Monica J. APPLEWHITE, Plaintiff-Appellant, v. Robert BRIBER, et al, Defendant-Appellee.
Plaintiff-Appellant Monica J. Applewhite appeals from a judgment of the Western District of New York (John T. Curtin, Judge ), dismissing her action on motions to dismiss of all Defendants-Appellees. Applewhite claims that Defendants-Appellees deprived her of property in the form of her medical license without due process in violation of 42 U.S.C. §§ 1981, 1983. In addition, Applewhite claims that Defendants-Appellees engaged in race discrimination against her in violation of § 1983. The District Court granted Defendants-Appellees' motions to dismiss on the grounds of absolute judicial immunity, statute of limitations and failure to state a claim.
For substantially the reasons stated by the District Court, we hereby affirm the District Court's opinion. We write only to note that absolute judicial immunity attaches to a state medical review board's disciplinary proceeding where, as here, the individual charged has the right to be represented by counsel, to present evidence and to cross-examine witnesses, and where the board articulates its findings and conclusions in a binding order-as opposed to a mere recommendation-under a preponderance of the evidence standard. See N.Y. Public Health Law §§ 230(10)(c), (e), (f), (g). Our sister circuits that have considered claims of judicial immunity in similar contexts have reached the same conclusion. See, e.g., Guttman v. Khalsa, 446 F.3d 1027, 1032-34 (10th Cir.2006); Olsen v. Idaho State Bd. of Med., 363 F.3d 916, 923-26 (9th Cir.2004); Wang v. N.H. Bd. of Registration in Med., 55 F.3d 698, 701 (1st Cir.1995).
Applewhite relies on our decision in DiBlasio v. Novello, 344 F.3d 292, 296-302 (2d Cir.2003), cert. denied, 541 U.S. 988, 124 S.Ct. 2018, 158 L.Ed.2d 492 (2004), to argue that the disciplinary proceeding at issue in this case should not receive absolute judicial immunity. However, DiBlasio did not involve the revocation of a medical license. Instead, the plaintiff in DiBlasio challenged the decision by the New York State Department of Health to suspend his license. 344 F.3d at 295. In concluding that officials involved in such a proceeding do not deserve absolute judicial immunity, we stated that the procedures governing such summary suspensions “lack[ed] the hallmarks and safeguards of a judicial proceeding that would render absolute immunity for those officials involved appropriate.” Id. at 299 (examining the factors relevant to applying judicial immunity discussed in Butz v. Economou, 438 U.S. 478, 98 S.Ct. 2894, 57 L.Ed.2d 895 (1978)).1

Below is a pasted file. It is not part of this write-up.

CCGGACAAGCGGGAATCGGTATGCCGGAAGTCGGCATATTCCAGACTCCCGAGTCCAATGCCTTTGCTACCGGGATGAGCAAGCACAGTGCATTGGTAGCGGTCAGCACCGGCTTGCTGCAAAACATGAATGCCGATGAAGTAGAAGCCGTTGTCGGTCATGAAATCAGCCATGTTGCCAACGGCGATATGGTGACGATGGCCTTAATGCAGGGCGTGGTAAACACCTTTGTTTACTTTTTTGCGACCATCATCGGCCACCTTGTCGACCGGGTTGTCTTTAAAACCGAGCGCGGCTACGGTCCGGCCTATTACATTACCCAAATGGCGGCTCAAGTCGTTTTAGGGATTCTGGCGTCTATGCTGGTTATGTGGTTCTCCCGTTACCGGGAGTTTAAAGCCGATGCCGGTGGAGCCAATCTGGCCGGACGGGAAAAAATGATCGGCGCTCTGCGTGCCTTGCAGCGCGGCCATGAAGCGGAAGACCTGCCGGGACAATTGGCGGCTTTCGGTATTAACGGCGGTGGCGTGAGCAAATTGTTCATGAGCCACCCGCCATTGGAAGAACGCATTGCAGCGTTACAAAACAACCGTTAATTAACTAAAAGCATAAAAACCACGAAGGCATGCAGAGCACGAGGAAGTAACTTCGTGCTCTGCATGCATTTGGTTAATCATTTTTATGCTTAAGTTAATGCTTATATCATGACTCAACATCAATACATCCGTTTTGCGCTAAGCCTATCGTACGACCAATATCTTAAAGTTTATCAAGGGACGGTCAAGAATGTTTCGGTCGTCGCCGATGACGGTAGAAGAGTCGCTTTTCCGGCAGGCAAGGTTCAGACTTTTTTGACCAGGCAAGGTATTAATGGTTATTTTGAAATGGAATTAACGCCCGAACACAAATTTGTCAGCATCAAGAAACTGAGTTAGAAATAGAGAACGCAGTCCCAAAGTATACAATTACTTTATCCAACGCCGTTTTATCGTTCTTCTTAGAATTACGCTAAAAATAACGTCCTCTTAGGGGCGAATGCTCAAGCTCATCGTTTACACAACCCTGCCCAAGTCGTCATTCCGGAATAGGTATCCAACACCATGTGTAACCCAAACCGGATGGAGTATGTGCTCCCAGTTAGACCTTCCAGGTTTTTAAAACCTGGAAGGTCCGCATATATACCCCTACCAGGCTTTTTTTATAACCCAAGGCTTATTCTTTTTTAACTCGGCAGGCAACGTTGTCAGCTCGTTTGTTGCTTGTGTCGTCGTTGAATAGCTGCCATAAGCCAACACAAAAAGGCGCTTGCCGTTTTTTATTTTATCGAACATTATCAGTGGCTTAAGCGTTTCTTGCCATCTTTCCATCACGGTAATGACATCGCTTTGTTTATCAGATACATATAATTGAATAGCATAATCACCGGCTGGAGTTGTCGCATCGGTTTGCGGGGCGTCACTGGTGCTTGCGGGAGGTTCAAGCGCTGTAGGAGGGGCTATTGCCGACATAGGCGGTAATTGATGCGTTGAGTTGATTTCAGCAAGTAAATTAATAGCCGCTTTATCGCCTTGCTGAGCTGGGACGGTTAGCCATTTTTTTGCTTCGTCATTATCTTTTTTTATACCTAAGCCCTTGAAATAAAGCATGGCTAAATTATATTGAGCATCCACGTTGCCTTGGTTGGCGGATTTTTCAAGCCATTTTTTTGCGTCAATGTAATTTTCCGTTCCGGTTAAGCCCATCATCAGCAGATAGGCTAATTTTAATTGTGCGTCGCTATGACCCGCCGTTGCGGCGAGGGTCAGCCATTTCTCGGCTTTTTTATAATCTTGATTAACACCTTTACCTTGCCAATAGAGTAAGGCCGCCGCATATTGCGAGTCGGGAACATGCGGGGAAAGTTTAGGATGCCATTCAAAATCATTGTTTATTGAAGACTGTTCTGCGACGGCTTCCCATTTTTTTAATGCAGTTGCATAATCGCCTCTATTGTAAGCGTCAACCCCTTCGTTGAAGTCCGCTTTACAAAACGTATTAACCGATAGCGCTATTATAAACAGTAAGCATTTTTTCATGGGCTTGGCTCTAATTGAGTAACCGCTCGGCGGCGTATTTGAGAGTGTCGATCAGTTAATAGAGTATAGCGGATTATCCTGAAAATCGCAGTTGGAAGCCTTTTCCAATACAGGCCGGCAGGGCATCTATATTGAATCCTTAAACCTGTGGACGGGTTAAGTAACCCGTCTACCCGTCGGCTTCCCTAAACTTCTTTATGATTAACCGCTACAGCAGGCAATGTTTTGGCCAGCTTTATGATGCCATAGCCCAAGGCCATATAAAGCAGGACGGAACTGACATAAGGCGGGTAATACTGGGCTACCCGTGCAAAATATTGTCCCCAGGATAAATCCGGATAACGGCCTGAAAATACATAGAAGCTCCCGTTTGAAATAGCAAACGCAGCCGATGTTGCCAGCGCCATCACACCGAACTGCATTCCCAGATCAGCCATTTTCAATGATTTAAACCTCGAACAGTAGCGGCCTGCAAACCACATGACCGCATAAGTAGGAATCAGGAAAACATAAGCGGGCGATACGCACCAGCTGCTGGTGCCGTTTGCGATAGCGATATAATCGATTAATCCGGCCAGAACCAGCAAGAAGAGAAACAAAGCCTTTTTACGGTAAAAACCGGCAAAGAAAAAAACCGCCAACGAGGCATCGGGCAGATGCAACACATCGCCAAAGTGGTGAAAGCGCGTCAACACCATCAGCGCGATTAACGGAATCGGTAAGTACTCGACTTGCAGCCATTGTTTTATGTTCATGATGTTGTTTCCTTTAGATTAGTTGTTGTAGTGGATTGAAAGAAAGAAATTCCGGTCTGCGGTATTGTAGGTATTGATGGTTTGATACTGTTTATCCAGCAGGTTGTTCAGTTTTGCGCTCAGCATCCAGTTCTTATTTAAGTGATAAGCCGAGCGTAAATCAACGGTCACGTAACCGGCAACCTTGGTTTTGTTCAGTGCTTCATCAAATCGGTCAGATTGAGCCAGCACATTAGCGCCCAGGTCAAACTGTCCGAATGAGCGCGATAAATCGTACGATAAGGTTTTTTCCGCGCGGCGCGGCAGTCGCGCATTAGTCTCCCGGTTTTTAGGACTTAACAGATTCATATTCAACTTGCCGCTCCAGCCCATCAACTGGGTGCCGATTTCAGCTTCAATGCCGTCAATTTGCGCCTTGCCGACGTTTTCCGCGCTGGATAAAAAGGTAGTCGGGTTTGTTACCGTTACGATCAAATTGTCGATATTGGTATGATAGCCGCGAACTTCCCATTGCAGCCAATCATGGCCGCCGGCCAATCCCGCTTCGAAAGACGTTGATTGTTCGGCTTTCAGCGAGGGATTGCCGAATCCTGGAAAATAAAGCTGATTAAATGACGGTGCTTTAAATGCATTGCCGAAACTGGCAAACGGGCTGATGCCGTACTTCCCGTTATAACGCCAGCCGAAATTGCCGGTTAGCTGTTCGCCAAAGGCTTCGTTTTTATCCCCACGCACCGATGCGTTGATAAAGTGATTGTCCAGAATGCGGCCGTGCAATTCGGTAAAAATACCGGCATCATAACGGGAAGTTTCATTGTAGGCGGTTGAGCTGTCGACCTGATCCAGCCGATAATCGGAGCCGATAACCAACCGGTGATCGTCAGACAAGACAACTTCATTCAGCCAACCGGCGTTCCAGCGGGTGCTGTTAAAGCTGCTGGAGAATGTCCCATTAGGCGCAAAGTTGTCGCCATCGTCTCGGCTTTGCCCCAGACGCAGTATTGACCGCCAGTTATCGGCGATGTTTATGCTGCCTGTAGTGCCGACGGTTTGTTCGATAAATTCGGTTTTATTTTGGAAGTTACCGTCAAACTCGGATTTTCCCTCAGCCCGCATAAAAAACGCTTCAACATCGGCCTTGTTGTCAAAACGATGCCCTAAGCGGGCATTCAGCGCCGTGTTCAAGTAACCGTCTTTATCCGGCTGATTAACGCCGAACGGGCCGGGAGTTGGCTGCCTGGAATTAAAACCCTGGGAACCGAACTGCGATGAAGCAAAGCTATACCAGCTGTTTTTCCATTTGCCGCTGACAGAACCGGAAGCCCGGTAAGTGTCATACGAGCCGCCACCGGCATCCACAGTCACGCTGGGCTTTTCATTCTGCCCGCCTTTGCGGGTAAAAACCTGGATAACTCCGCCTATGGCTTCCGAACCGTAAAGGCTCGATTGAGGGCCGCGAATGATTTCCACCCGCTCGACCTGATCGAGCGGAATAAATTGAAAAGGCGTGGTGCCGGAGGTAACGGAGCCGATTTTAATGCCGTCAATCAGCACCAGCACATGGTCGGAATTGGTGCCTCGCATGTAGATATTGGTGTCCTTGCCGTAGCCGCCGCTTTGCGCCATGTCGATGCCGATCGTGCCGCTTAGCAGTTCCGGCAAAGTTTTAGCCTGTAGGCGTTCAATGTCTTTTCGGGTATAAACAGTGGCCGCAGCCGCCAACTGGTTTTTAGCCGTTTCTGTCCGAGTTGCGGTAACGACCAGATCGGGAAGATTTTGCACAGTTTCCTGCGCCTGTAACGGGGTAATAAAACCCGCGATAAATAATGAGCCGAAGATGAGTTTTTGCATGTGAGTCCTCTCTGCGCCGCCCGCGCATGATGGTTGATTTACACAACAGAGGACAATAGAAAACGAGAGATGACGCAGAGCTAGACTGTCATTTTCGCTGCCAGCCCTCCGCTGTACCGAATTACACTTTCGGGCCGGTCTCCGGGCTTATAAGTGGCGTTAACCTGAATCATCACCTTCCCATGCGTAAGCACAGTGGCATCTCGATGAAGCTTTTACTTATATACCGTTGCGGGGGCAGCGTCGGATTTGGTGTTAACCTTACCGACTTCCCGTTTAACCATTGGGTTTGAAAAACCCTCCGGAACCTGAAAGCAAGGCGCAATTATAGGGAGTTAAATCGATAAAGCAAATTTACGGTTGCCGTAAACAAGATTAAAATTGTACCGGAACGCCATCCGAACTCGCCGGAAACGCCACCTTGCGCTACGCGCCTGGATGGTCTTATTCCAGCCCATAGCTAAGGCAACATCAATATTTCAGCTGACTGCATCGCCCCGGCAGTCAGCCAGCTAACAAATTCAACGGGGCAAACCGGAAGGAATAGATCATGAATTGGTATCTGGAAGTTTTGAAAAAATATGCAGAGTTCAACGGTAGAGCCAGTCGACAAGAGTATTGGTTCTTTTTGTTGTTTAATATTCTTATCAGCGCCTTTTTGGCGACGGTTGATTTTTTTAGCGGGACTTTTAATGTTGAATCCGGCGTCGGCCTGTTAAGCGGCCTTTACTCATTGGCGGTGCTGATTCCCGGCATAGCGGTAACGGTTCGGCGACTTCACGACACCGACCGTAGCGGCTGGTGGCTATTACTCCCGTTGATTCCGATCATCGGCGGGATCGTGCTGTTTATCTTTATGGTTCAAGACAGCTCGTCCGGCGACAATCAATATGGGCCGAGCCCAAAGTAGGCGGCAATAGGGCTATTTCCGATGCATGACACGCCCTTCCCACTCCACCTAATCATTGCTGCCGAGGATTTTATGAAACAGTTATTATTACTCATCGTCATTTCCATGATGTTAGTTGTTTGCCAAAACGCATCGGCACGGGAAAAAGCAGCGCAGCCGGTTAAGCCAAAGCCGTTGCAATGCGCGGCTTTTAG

We conclude that DiBlasio does not control here because summary suspensions and revocations of medical licenses in New York involve altogether separate and distinguishable proceedings. Compare N.Y. Public Health Law § 230(10) (providing procedures for revocations of medical licenses) with § 230(12) (summary suspensions). While a board independent of the Commissioner of the Department of Health (the “commissioner”) decides whether to revoke a medical license, the commissioner exercises her “virtually unfettered authority” to accept the recommendation of the suspension hearing committee-a panel appointed predominantly by the commissioner. DiBlasio, 344 F.3d at 299 (discussing the “absence of meaningful safeguards against arbitrary executive action in a summary suspension proceeding”). Furthermore, in contrast to the administrative review available after a license revocation, see N.Y. Public Health Law § 230(10)(i), there is no “meaningful review of the summary suspension because ․ the commissioner is free to ignore” any later recommendation by the same committee to terminate the suspension. DiBlasio, 344 F.3d at 299. Therefore, our conclusion here that absolute judicial immunity attaches to medical license revocation proceedings pursuant to New York Public Health Law § 230(10) does not affect our earlier conclusion that such immunity does not attach to summary suspension proceedings under § 230(12).
For the foregoing reasons, we Affirm the judgment of the District Court.
1. Our decision in DiBlasio is apposite only as far as Defendant-Appellee Novello's decision to suspend Applewhite's license is concerned. However, Defendants-Appellees do not argue that Defendant Novello is entitled to absolute judicial immunity. In any case, the claims against Novello were properly dismissed by the District Court on statute of limitations grounds.